#AlertaVenezuela is leading the way in identifying, exposing, and explaining disinformation within the context of one of the Western Hemisphere’s largest crises in recent history, where the fight for control of the information space will continue to pose a challenge for the region.
Anti-socialist hashtags targeting Maduro and Guaidó accompany pleas to U.S. President Donald Trump for a military intervention
On July 21-23, 2020, Twitter accounts petitioning U.S. President Donald Trump for a military intervention in Venezeula also pushed four hashtags to trend that promoted anti-socialist messaging against Juan Guaidó and Nicolás Maduro. The accounts, all of which had set their locations to Venezuela, showed signs of inauthenticity and platform manipulation, such as posting duplicative content and creating fake engagement.
The hashtags – #AllAgainstSocialism, #TodosContraElSocialismo (“Everyone against socialism”), #GuaidoAndMUDtraitors [MUD is the Spanish acronym for opposition coalition Mesa de la Unidad Democrática], and #GuaidoYMUDtraidores (“Guaido and MUD traitors”) – all appeared after U.S. Secretary of State Mike Pompeo’s July 21 announcement of a $5 million reward “for information leading to the arrest” of the president of the Tribunal Supremo de Justicia – Venezuela’s equivalent of the U.S. Supreme Court – Maikel Jose Moreno Perez. Some of the tweets using the hashtags mentionedthe reward against Moreno, but the most common content was related to asking Trump to intervene militarily in order to oust Maduro from power. The accounts using the hashtags tagged the official account for the President of the United States and Trump’s personal account more than any other account: @POTUS appeared in 12,573 posts (tweets, retweets, and replies) while @realDonaldTrump appeared in 11,192 posts.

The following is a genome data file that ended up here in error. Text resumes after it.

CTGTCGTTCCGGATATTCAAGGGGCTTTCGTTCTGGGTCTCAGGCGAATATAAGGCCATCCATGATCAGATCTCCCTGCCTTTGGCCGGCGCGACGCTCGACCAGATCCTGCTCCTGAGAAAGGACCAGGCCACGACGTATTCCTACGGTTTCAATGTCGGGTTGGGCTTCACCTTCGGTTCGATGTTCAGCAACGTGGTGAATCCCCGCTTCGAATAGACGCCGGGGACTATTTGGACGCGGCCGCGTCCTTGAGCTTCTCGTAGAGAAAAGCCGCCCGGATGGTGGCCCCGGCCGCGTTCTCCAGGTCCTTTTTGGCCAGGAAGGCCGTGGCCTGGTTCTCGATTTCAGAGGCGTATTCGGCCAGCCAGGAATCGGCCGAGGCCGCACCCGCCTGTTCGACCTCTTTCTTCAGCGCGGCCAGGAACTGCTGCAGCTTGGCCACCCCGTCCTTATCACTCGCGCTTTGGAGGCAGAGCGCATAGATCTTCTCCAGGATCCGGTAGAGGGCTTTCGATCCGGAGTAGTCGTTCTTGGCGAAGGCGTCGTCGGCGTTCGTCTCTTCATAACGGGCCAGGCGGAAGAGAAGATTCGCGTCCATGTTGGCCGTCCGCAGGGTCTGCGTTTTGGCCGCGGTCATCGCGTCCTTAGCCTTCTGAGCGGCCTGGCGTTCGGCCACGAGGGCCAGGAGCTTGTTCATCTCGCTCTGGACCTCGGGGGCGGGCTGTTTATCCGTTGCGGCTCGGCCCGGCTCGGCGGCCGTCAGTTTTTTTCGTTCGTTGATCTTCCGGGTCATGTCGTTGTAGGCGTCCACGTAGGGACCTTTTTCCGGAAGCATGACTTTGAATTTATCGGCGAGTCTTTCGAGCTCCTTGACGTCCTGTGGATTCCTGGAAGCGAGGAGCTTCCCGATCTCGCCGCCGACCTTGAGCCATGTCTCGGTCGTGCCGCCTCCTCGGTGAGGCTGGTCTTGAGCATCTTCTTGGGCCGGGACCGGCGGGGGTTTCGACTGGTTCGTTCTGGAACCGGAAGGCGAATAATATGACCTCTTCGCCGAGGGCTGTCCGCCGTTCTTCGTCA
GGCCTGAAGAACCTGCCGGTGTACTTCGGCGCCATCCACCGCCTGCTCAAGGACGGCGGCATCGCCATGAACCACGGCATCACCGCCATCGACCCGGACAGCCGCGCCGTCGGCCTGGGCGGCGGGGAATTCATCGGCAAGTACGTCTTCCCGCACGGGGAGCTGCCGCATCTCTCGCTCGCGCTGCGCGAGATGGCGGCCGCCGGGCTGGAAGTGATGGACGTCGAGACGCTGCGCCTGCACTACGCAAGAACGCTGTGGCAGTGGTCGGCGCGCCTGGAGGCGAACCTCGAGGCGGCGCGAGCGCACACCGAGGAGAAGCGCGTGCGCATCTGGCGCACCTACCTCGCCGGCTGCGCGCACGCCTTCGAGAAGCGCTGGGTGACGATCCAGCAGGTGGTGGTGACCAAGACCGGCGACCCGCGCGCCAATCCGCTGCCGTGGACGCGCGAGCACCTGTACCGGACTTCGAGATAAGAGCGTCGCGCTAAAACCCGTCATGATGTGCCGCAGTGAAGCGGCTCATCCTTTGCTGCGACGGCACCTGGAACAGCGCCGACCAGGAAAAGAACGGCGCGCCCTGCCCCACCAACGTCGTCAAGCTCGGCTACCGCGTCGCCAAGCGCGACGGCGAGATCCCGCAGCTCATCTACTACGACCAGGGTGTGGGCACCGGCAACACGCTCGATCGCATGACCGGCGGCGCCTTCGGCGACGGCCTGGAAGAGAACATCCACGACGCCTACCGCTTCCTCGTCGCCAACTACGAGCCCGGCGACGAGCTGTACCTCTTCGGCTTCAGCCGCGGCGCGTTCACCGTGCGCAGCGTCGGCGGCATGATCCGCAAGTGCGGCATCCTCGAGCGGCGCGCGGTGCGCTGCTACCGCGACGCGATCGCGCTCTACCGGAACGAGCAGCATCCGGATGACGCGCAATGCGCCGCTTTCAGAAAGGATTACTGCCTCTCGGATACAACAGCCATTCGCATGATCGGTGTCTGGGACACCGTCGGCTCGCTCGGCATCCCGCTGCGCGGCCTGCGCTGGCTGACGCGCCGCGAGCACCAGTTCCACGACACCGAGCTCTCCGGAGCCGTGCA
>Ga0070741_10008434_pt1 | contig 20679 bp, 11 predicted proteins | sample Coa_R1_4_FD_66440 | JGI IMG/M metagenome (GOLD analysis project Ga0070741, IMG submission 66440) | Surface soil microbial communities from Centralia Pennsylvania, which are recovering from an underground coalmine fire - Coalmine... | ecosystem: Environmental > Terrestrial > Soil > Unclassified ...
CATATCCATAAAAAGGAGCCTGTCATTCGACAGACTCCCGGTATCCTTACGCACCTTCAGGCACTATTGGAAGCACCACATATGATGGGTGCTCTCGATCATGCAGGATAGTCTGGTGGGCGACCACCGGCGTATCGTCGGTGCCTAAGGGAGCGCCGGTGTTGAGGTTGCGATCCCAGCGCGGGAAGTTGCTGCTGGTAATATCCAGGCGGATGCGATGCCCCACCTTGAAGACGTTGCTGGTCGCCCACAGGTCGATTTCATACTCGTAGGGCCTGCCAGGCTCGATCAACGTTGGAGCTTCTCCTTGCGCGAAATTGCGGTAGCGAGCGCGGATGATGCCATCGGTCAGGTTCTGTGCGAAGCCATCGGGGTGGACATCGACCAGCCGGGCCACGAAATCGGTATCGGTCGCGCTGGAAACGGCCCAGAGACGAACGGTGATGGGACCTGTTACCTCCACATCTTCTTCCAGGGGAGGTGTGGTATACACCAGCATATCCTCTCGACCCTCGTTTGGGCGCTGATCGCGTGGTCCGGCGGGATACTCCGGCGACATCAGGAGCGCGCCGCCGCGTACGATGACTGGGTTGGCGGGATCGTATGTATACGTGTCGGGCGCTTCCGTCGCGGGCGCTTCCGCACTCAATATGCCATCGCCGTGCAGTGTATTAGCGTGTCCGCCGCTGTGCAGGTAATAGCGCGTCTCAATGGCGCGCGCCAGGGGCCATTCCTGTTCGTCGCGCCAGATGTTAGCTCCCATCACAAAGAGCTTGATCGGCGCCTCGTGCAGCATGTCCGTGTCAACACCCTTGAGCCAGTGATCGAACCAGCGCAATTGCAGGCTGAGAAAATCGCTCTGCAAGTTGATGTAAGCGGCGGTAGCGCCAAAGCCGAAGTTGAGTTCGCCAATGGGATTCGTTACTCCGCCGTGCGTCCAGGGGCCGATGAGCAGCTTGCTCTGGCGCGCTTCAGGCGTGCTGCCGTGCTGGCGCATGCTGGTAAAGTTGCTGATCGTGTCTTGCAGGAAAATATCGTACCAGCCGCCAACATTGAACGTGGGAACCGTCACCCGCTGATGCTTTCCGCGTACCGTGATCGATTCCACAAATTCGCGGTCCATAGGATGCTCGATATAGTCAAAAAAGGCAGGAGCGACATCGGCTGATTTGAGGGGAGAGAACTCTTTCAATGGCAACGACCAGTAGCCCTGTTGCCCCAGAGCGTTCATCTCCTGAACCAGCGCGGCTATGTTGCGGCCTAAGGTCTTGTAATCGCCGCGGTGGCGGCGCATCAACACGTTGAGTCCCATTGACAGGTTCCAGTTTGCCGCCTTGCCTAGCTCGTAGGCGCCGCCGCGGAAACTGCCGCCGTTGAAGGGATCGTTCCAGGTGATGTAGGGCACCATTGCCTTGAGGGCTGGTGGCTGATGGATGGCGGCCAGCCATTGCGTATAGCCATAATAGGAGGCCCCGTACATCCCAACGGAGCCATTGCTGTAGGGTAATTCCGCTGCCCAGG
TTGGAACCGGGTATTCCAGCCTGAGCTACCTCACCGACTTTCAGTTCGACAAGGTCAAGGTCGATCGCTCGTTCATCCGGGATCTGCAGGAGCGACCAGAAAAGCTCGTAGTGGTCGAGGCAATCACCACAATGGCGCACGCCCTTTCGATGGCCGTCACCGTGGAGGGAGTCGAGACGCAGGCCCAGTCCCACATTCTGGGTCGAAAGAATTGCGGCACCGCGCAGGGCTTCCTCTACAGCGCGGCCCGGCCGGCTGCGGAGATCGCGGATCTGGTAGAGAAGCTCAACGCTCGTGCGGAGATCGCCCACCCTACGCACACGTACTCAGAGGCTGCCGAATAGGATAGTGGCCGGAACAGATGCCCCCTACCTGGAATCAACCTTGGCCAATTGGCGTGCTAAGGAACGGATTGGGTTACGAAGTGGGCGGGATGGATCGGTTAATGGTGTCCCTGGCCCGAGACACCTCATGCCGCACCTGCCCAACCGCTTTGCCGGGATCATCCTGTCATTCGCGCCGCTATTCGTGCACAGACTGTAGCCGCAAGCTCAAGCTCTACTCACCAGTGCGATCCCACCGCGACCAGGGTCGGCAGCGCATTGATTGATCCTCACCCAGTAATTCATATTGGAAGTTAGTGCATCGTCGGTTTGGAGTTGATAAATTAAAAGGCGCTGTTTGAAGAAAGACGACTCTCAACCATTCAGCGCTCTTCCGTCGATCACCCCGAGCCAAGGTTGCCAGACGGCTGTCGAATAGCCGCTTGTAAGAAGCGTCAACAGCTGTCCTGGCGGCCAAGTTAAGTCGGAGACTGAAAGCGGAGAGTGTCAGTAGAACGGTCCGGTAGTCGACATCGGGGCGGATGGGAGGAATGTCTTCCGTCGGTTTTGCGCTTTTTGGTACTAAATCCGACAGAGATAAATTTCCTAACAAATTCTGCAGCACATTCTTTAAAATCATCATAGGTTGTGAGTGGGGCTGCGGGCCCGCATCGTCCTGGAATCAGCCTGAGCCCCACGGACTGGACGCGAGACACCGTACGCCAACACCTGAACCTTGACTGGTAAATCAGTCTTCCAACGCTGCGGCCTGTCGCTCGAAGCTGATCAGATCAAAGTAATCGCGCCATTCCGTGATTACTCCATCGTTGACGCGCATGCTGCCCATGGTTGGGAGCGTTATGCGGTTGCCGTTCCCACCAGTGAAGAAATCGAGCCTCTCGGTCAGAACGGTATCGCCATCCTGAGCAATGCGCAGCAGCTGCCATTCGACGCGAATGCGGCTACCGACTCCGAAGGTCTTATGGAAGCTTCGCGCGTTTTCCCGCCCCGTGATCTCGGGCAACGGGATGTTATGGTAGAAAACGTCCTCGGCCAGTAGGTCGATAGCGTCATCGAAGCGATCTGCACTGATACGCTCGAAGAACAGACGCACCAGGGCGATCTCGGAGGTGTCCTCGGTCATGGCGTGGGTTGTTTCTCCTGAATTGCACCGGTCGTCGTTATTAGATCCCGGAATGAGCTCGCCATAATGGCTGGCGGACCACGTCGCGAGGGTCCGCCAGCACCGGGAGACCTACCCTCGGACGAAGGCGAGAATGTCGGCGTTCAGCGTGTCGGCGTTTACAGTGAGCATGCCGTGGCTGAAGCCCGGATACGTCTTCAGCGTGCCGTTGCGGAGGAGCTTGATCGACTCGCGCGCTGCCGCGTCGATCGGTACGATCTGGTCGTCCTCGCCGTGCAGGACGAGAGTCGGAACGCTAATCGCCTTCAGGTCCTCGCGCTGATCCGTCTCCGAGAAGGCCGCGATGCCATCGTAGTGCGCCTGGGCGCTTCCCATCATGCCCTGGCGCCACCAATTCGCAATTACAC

The accounts also created negative content targeting Guaidó’s position regarding unseating the Maduro regime, in particular because Guaidó prefers a democratic resolution over any military confrontation. Moreover, the accounts criticized Guaidó and his former party, Voluntad Popular (VP), which has an extensive agenda on social issues.
The four hashtags garnered 18,203 mentions on Twitter between July 20 and July 25, and trended in Venezuela on July 21 and July 22. Moreover, two of the hashtags remained in the trending topics on July 23, as seen in the table below.